Fuel falls from the sky
It’s long been the dream of technology buffs and futurists, but the self-charging electric car may not be too far down the road. A number of ‘perpetually-powered’ cars, as they are called, have been on show at annual events such as the World Solar Challenge for decades, with dozens of teams racing solar PV cars 3000 kms from Darwin to Adelaide.
But now, the concept is reaching the marketplace. Toyota, one of the world's biggest vehicle makers, is already building demonstration cars using high-efficiency solar cells — capable of converting 35 percent of the solar radiation landing on them into electricity — that can run 50 kms a day.
“The fuel is literally falling from the sky,” said Ned Ekins-Daukes, an associate professor at Australia’s University of NSW, adding that Toyota's own surveys suggest 70 percent of daily passenger car use could be covered by self-charging cars. “We're on the cusp here.”
Professor Ekins-Daukes said covering a roof and bonnet with solar cells can supply 20 kms of range a day, while layering the sides of a car with panels can add another third. Improving the drive efficiency of electric cars would extend the range further, with the Prius able to travel 17 kms on a single kilowatt-hour, while those driving from Darwin to Adelaide have been able to achieve twice that.
While the take-up of electric cars is still slow — although new data shows a tripling in annual sales in Australia alone, albeit to just 6,718 in 2019 — the long-anticipated demand surge is beginning. New models entering the market should also bring prices down, with analysts expecting price parity with combustion-engine cars by the mid-2020s if not sooner. And the appeal of self-charging or solar-powered vehicles will add to the allure of electric vehicles, which includes avoiding service station queues and fluctuating fuel prices.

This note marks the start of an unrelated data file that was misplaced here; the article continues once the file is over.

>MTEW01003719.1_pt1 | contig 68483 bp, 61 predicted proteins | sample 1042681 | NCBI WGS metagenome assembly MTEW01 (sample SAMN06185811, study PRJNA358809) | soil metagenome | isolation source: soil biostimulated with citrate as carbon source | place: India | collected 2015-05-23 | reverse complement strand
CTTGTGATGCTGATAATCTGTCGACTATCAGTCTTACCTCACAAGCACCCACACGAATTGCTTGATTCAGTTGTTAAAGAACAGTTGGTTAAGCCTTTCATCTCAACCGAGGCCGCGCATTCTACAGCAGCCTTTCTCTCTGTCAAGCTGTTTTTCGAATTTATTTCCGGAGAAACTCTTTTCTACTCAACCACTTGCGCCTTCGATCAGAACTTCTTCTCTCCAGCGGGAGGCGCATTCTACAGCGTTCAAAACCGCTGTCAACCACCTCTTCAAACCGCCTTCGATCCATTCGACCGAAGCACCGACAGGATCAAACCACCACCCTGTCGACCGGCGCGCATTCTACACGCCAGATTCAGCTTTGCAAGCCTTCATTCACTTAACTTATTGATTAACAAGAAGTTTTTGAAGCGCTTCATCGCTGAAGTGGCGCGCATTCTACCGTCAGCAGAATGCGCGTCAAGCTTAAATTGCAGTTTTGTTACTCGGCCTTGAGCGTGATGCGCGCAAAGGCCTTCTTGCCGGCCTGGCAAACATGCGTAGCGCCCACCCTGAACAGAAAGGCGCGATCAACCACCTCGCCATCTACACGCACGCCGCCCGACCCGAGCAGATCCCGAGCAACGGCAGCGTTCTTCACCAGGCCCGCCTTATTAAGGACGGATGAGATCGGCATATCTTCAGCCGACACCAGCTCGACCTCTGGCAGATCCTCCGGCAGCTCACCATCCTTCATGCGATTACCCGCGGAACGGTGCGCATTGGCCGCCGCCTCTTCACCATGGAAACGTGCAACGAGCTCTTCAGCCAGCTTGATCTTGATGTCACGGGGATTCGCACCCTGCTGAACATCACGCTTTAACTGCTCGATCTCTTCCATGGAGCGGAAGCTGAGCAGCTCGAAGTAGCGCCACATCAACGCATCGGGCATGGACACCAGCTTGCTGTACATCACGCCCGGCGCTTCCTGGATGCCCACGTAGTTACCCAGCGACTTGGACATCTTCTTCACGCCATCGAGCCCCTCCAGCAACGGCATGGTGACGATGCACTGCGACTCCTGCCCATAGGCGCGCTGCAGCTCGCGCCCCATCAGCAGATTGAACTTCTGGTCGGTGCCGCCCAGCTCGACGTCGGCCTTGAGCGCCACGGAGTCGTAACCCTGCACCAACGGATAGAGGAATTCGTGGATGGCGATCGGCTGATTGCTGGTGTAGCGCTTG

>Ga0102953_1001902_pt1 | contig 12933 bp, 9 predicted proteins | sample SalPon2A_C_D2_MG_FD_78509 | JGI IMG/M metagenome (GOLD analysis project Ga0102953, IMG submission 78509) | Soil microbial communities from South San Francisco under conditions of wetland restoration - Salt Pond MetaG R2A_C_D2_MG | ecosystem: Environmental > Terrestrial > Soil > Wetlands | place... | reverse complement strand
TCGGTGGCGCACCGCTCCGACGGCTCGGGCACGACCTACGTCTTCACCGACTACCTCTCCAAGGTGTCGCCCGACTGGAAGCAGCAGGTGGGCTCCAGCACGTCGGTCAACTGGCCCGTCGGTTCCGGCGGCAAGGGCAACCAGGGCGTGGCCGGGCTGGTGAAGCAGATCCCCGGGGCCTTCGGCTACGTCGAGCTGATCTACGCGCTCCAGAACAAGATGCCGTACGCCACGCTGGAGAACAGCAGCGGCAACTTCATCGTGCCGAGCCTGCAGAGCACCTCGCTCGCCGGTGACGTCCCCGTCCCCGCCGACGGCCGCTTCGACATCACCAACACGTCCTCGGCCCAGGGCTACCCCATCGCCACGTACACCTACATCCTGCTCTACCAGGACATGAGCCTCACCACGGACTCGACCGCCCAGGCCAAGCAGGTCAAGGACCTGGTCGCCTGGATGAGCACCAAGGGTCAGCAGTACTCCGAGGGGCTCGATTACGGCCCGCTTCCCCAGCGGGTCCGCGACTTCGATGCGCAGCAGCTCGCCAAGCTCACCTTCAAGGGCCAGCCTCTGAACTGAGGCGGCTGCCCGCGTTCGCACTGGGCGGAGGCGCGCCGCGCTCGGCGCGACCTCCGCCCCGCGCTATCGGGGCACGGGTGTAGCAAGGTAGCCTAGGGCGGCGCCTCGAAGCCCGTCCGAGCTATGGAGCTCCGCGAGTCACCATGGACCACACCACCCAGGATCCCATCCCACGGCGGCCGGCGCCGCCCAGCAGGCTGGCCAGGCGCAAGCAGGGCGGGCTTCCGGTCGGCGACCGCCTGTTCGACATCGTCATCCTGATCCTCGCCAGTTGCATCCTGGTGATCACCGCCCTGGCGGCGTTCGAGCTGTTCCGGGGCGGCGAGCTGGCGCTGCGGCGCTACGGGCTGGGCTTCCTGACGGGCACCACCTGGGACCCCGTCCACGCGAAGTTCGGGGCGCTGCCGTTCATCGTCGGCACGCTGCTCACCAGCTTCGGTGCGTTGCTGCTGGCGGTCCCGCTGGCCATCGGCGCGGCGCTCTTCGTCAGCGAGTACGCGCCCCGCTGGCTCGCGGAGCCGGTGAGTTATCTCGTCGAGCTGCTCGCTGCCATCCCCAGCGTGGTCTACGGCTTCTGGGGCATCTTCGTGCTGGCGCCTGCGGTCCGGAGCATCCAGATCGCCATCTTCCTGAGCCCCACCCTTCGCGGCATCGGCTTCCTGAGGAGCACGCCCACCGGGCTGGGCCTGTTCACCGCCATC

Should self-charging vehicles enter the mass market, demand for charging stations would also be reduced, Professor Ekins-Daukes predicts. Likewise, the extra strain on a power grid already struggling to meet demand during heatwaves. And UNSW's Taha Rashidi found car owners would shell out an extra $2000 for an extra 30 kms of driving range per day from solar panels.
Along with cars, self-charging buses and trucks are obvious applications of the embedded PV, particularly if city transport authorities take the lead and set standards, Professor Ekins-Daukes said. However, the advancing solar technology means “pretty much anywhere you'd like to extract energy” will be possible, not least buildings where integrated PV are increasingly commonplace, he said.
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PHOTO Craig Abraham